In past posts, I’m sure I’ve made it clear that the animals you have to watch out for in Asia are vastly different to the animals you ought to watch out for in the rolling green hills of the British countryside. Every hike here in Taiwan is preceded by a warning sign detailing the possibility of encountering snakes and poisonous insects – it’s overall incredibly fear inducing. These signs don’t necessarily point out all the dangers of hiking in the Taiwanese wilderness though.

A few weeks ago, I was out for a hike in the hills around Neiwan, a village that is just a short and pleasant scooter ride away from the city. The hikes around here rarely see you confronted with another human being, which in my opinion is a brilliant thing. But after learning that amongst these hills lived wild pigs, known of because they make somewhat delicious sausages from them and also because said (big) pigs have a habit of attacking the people that do venture into the wild here, I think I would have felt more comfortable at least encountering a few people on a regular basis, and also preferably people that I can run a lot faster than.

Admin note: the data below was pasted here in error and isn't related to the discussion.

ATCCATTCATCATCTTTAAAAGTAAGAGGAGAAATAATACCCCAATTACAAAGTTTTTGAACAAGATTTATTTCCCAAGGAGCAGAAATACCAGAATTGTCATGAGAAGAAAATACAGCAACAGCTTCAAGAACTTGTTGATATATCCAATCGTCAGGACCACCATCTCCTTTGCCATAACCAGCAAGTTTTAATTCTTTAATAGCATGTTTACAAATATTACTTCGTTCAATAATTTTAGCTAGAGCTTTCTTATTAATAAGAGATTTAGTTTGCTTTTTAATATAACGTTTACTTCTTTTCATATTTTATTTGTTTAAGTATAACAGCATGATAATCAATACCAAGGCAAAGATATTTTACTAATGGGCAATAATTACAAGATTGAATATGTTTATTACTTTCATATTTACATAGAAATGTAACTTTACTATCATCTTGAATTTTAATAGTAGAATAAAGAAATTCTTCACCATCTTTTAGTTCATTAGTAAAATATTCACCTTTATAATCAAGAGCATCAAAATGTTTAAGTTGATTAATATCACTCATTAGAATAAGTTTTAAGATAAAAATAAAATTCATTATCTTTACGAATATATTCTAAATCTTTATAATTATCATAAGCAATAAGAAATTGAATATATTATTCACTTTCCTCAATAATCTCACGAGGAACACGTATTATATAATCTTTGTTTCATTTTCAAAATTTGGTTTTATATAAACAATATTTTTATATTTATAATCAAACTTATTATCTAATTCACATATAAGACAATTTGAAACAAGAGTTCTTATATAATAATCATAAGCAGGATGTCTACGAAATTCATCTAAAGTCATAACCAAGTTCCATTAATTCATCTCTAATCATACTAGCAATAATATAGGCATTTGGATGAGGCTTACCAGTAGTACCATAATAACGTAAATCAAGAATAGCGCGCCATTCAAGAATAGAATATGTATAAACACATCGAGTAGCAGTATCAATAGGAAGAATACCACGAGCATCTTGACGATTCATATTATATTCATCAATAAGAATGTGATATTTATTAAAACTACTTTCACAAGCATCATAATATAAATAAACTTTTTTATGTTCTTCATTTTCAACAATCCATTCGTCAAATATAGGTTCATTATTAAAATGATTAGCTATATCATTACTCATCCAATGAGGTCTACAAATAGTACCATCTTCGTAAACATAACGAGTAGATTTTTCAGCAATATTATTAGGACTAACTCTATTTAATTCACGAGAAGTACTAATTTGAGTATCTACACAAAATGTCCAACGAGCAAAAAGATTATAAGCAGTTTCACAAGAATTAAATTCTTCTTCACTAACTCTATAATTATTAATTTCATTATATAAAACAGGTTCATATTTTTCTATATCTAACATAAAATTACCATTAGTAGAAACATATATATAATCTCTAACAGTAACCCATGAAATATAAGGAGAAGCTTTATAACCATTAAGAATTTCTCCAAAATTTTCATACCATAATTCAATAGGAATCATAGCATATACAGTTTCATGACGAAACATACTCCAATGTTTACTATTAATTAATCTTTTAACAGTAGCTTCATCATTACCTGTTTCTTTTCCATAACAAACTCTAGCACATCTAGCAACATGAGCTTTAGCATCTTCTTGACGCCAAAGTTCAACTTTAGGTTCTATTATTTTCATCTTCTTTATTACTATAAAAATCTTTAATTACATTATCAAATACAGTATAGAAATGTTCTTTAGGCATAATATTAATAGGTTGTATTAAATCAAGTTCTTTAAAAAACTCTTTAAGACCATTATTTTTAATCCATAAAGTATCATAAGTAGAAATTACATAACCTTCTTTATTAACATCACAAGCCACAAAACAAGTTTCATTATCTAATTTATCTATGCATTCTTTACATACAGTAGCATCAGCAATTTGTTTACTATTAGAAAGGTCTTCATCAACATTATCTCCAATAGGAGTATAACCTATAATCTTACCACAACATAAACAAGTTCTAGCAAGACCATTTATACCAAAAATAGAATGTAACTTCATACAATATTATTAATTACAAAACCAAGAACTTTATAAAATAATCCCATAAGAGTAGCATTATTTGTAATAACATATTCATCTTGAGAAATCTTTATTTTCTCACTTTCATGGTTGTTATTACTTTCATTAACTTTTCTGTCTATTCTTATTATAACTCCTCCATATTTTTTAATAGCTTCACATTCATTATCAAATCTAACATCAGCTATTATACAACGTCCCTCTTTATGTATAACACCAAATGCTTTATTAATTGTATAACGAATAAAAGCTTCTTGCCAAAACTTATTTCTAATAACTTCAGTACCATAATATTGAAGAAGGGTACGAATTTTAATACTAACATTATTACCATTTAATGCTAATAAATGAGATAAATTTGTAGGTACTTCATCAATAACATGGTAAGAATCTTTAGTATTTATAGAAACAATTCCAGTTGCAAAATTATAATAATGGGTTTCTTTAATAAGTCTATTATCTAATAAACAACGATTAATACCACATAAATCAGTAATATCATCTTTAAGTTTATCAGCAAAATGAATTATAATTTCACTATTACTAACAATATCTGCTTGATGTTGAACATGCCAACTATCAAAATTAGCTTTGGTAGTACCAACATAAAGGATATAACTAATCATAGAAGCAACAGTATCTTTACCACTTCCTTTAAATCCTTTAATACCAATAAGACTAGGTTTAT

At the end of the hike, we popped out onto a road high in the mountains and were fortunate enough to encounter a local family that offered to give us a ride back to the village rather than having an hour’s walk down a boring road, albeit with spectacular views. It was only at this point that we learned about the wild pigs and were instructed to bring a stick if we were to venture there again, just for our own safety. The man telling us this didn’t usually opt for a stick, but a gun.

Fortunately for us the scariest thing that we encountered that day were some geese, which I do actually have a totally rational fear of because they’re super vicious and the second most terrifying bird after the swan.


Leave a Reply

Fill in your details below or click an icon to log in: Logo

You are commenting using your account. Log Out /  Change )

Google+ photo

You are commenting using your Google+ account. Log Out /  Change )

Twitter picture

You are commenting using your Twitter account. Log Out /  Change )

Facebook photo

You are commenting using your Facebook account. Log Out /  Change )


Connecting to %s